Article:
What does `int* p=+s;` do?

  • A+

I saw weird type of program here.

int main() {     int s[]={3,6,9,12,18};     int* p=+s; } 

Above program tested on GCC and Clang compiler and working fine on both compiler.

I curious to know, what does int* p=+s; do?

here, Is array s decayed to pointer type?


Built-in operator+ could take pointer type as its operand, so when passing the array s to it causes array-to-pointer conversion and then the pointer is returned. That means you might use +s individually to get the pointer. (For this case it's superfluous.)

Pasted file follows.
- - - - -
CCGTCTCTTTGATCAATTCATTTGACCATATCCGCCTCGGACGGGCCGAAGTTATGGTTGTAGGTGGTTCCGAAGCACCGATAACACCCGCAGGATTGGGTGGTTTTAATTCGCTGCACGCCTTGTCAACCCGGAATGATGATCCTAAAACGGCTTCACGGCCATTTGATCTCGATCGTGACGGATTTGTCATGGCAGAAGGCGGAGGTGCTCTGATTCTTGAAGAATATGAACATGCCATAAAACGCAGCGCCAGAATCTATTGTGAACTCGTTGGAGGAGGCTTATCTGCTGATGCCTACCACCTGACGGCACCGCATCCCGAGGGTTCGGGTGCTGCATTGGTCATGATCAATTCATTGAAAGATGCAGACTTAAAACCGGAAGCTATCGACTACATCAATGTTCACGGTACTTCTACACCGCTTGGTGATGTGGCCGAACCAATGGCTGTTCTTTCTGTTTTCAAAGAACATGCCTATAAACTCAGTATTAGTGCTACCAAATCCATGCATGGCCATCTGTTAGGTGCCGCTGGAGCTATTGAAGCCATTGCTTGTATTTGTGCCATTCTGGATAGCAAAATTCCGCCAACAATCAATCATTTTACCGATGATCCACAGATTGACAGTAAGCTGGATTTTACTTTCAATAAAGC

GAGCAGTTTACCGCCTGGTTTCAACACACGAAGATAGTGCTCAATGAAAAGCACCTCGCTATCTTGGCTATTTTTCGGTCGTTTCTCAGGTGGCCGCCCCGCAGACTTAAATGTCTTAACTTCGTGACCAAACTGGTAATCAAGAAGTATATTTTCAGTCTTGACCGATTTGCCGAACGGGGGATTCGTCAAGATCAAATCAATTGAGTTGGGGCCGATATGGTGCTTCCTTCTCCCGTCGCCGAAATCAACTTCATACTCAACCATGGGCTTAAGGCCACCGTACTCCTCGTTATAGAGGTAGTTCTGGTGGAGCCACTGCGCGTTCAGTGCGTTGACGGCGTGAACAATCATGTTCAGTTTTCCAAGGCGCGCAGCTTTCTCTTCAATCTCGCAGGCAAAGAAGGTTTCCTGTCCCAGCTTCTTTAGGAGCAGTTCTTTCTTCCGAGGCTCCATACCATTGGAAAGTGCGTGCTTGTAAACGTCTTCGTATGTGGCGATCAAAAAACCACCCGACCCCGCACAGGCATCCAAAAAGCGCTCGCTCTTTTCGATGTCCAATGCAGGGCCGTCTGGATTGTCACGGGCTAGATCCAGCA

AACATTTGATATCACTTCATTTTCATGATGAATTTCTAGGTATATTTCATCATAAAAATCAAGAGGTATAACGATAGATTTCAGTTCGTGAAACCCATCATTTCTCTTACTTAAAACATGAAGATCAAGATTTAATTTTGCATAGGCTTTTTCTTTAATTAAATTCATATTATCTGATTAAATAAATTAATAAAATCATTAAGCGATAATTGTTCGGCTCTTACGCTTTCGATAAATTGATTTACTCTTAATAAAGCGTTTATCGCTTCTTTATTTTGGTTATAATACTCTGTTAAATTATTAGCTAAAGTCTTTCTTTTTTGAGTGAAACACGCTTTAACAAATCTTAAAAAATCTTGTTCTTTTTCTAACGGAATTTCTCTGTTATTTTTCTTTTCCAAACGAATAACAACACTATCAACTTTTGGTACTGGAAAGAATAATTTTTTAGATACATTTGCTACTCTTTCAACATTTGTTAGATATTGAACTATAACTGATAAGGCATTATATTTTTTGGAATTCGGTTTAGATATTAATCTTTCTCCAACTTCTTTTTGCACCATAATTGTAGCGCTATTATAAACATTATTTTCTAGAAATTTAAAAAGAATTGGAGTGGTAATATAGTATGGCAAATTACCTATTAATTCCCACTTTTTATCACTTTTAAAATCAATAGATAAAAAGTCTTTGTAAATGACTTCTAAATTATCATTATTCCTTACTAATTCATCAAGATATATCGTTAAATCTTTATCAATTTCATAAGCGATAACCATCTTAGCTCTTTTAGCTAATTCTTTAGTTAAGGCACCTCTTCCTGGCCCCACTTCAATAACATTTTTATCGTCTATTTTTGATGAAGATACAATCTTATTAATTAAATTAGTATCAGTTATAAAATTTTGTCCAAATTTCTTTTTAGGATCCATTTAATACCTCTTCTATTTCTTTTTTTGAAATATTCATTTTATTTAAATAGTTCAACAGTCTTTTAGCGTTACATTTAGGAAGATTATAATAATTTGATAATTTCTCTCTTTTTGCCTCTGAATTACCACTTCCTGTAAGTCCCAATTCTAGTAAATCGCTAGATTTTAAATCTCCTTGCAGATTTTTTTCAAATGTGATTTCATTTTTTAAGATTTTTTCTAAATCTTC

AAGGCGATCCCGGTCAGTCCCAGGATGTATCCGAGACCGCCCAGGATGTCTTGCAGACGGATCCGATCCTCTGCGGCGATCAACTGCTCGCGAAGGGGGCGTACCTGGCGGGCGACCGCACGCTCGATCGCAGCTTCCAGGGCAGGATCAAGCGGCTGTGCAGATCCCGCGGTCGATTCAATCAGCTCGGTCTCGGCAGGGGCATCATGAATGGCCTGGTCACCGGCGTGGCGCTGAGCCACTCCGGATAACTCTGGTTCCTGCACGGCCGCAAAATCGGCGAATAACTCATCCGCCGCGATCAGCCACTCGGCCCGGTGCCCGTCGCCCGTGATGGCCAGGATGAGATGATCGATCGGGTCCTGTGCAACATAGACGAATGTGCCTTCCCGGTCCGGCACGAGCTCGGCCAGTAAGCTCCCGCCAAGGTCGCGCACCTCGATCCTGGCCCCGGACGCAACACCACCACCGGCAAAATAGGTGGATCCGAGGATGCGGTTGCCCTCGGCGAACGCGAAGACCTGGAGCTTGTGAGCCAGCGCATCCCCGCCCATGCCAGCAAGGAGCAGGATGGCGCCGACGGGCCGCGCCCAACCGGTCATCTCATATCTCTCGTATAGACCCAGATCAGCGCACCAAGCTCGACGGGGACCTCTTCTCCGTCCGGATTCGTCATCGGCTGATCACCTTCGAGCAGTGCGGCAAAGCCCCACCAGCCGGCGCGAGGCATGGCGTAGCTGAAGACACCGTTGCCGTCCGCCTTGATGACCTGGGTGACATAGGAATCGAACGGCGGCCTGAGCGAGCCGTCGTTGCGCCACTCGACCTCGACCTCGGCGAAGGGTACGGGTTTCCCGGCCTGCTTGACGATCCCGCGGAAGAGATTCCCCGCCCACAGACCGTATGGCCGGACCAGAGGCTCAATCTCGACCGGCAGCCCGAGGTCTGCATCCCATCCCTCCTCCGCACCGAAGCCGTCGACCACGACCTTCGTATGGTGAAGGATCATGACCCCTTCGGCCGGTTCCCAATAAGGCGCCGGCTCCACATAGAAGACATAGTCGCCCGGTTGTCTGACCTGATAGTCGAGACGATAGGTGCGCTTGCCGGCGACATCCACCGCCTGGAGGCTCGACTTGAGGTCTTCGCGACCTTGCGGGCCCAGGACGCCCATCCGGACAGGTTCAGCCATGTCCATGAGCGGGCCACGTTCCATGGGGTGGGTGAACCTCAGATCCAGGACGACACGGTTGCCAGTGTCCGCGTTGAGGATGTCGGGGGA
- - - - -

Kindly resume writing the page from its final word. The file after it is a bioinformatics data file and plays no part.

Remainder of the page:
(emphasis mine)

The built-in unary plus operator returns the value of its operand. The only situation where it is not a no-op is when the operand has integral type or unscoped enumeration type, which is changed by integral promotion, e.g, it converts char to int or if the operand is subject to lvalue-to-rvalue, array-to-pointer, or function-to-pointer conversion.


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